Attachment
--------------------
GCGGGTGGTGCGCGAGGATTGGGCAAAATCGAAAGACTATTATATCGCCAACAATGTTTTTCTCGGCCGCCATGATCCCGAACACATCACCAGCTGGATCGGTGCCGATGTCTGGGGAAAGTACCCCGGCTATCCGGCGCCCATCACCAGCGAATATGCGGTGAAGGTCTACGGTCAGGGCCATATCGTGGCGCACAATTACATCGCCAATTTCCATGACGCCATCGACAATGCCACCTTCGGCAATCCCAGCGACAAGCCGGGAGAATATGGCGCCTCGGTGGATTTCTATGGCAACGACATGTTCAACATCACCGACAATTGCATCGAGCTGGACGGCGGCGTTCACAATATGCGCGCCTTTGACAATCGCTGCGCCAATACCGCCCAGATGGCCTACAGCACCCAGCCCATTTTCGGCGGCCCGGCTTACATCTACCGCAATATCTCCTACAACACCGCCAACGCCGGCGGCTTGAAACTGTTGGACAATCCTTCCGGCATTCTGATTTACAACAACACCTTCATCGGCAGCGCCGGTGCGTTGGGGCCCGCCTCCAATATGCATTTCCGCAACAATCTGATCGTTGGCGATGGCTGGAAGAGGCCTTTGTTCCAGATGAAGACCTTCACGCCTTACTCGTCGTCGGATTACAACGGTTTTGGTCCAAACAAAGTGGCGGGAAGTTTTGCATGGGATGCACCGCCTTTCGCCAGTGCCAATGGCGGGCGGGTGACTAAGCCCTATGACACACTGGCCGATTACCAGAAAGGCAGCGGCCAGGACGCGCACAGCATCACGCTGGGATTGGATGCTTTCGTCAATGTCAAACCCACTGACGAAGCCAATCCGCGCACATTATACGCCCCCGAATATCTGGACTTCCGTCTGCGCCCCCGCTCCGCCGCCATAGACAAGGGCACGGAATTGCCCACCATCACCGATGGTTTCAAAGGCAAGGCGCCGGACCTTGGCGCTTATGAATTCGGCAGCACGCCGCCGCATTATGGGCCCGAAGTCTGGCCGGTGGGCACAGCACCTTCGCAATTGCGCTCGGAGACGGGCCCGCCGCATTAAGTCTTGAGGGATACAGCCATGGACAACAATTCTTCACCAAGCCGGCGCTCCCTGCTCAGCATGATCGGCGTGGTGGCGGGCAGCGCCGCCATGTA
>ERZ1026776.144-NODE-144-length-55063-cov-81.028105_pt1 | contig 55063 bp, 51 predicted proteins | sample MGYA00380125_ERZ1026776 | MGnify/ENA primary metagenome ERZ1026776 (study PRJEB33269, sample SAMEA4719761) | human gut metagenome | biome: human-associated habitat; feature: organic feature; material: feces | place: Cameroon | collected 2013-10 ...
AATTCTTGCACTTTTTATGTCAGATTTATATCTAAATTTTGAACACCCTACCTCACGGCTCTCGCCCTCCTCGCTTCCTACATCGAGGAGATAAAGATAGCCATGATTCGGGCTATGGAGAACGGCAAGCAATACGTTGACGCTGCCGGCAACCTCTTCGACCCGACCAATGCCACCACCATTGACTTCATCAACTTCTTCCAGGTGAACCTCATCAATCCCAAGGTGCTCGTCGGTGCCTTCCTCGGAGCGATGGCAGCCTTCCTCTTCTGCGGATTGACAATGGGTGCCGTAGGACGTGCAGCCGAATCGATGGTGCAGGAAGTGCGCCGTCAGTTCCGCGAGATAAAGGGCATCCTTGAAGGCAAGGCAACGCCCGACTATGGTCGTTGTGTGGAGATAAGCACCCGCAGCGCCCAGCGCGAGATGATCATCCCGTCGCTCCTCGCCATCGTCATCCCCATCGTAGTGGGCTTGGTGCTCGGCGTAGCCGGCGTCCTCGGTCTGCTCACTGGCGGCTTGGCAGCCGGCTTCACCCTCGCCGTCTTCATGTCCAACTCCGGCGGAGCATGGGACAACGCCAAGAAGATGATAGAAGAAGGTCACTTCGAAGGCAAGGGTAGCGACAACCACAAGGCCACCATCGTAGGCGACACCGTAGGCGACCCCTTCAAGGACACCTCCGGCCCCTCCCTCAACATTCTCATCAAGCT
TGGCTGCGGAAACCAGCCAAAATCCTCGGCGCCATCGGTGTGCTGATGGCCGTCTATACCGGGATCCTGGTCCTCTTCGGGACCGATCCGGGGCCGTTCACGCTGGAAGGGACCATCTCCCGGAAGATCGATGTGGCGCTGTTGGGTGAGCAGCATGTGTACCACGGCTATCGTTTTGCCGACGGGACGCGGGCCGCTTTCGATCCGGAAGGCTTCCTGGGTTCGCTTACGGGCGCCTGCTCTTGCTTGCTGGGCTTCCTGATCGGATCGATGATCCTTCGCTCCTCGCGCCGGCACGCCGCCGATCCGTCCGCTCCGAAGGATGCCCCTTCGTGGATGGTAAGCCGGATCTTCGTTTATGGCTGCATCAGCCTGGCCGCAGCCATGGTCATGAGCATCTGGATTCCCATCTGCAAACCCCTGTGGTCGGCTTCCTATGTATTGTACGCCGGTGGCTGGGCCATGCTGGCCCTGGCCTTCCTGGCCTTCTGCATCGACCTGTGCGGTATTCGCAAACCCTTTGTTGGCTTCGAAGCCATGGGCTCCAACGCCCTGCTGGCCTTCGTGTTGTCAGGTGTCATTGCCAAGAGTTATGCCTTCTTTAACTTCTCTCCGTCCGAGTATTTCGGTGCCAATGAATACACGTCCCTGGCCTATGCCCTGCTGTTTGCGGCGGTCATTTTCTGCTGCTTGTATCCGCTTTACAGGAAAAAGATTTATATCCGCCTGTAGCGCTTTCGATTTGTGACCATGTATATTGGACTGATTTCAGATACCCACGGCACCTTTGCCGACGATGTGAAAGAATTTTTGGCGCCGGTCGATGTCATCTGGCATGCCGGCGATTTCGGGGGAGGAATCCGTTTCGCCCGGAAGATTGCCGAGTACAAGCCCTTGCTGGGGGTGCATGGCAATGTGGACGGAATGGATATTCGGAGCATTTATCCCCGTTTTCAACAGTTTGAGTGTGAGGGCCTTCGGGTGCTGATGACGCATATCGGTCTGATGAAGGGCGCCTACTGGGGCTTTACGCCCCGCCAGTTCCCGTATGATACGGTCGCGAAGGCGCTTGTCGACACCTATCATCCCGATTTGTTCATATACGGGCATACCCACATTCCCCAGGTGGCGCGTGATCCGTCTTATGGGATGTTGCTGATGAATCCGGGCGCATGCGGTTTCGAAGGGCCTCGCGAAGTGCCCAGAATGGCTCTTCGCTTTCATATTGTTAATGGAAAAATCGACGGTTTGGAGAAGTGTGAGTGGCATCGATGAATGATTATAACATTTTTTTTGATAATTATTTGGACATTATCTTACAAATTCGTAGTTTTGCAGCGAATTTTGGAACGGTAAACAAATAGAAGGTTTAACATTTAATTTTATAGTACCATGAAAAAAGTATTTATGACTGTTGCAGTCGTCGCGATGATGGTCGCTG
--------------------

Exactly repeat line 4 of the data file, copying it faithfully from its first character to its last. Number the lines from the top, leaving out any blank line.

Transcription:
TGGCTGCGGAAACCAGCCAAAATCCTCGGCGCCATCGGTGTGCTGATGGCCGTCTATACCGGGATCCTGGTCCTCTTCGGGACCGATCCGGGGCCGTTCACGCTGGAAGGGACCATCTCCCGGAAGATCGATGTGGCGCTGTTGGGTGAGCAGCATGTGTACCACGGCTATCGTTTTGCCGACGGGACGCGGGCCGCTTTCGATCCGGAAGGCTTCCTGGGTTCGCTTACGGGCGCCTGCTCTTGCTTGCTGGGCTTCCTGATCGGATCGATGATCCTTCGCTCCTCGCGCCGGCACGCCGCCGATCCGTCCGCTCCGAAGGATGCCCCTTCGTGGATGGTAAGCCGGATCTTCGTTTATGGCTGCATCAGCCTGGCCGCAGCCATGGTCATGAGCATCTGGATTCCCATCTGCAAACCCCTGTGGTCGGCTTCCTATGTATTGTACGCCGGTGGCTGGGCCATGCTGGCCCTGGCCTTCCTGGCCTTCTGCATCGACCTGTGCGGTATTCGCAAACCCTTTGTTGGCTTCGAAGCCATGGGCTCCAACGCCCTGCTGGCCTTCGTGTTGTCAGGTGTCATTGCCAAGAGTTATGCCTTCTTTAACTTCTCTCCGTCCGAGTATTTCGGTGCCAATGAATACACGTCCCTGGCCTATGCCCTGCTGTTTGCGGCGGTCATTTTCTGCTGCTTGTATCCGCTTTACAGGAAAAAGATTTATATCCGCCTGTAGCGCTTTCGATTTGTGACCATGTATATTGGACTGATTTCAGATACCCACGGCACCTTTGCCGACGATGTGAAAGAATTTTTGGCGCCGGTCGATGTCATCTGGCATGCCGGCGATTTCGGGGGAGGAATCCGTTTCGCCCGGAAGATTGCCGAGTACAAGCCCTTGCTGGGGGTGCATGGCAATGTGGACGGAATGGATATTCGGAGCATTTATCCCCGTTTTCAACAGTTTGAGTGTGAGGGCCTTCGGGTGCTGATGACGCATATCGGTCTGATGAAGGGCGCCTACTGGGGCTTTACGCCCCGCCAGTTCCCGTATGATACGGTCGCGAAGGCGCTTGTCGACACCTATCATCCCGATTTGTTCATATACGGGCATACCCACATTCCCCAGGTGGCGCGTGATCCGTCTTATGGGATGTTGCTGATGAATCCGGGCGCATGCGGTTTCGAAGGGCCTCGCGAAGTGCCCAGAATGGCTCTTCGCTTTCATATTGTTAATGGAAAAATCGACGGTTTGGAGAAGTGTGAGTGGCATCGATGAATGATTATAACATTTTTTTTGATAATTATTTGGACATTATCTTACAAATTCGTAGTTTTGCAGCGAATTTTGGAACGGTAAACAAATAGAAGGTTTAACATTTAATTTTATAGTACCATGAAAAAAGTATTTATGACTGTTGCAGTCGTCGCGATGATGGTCGCTG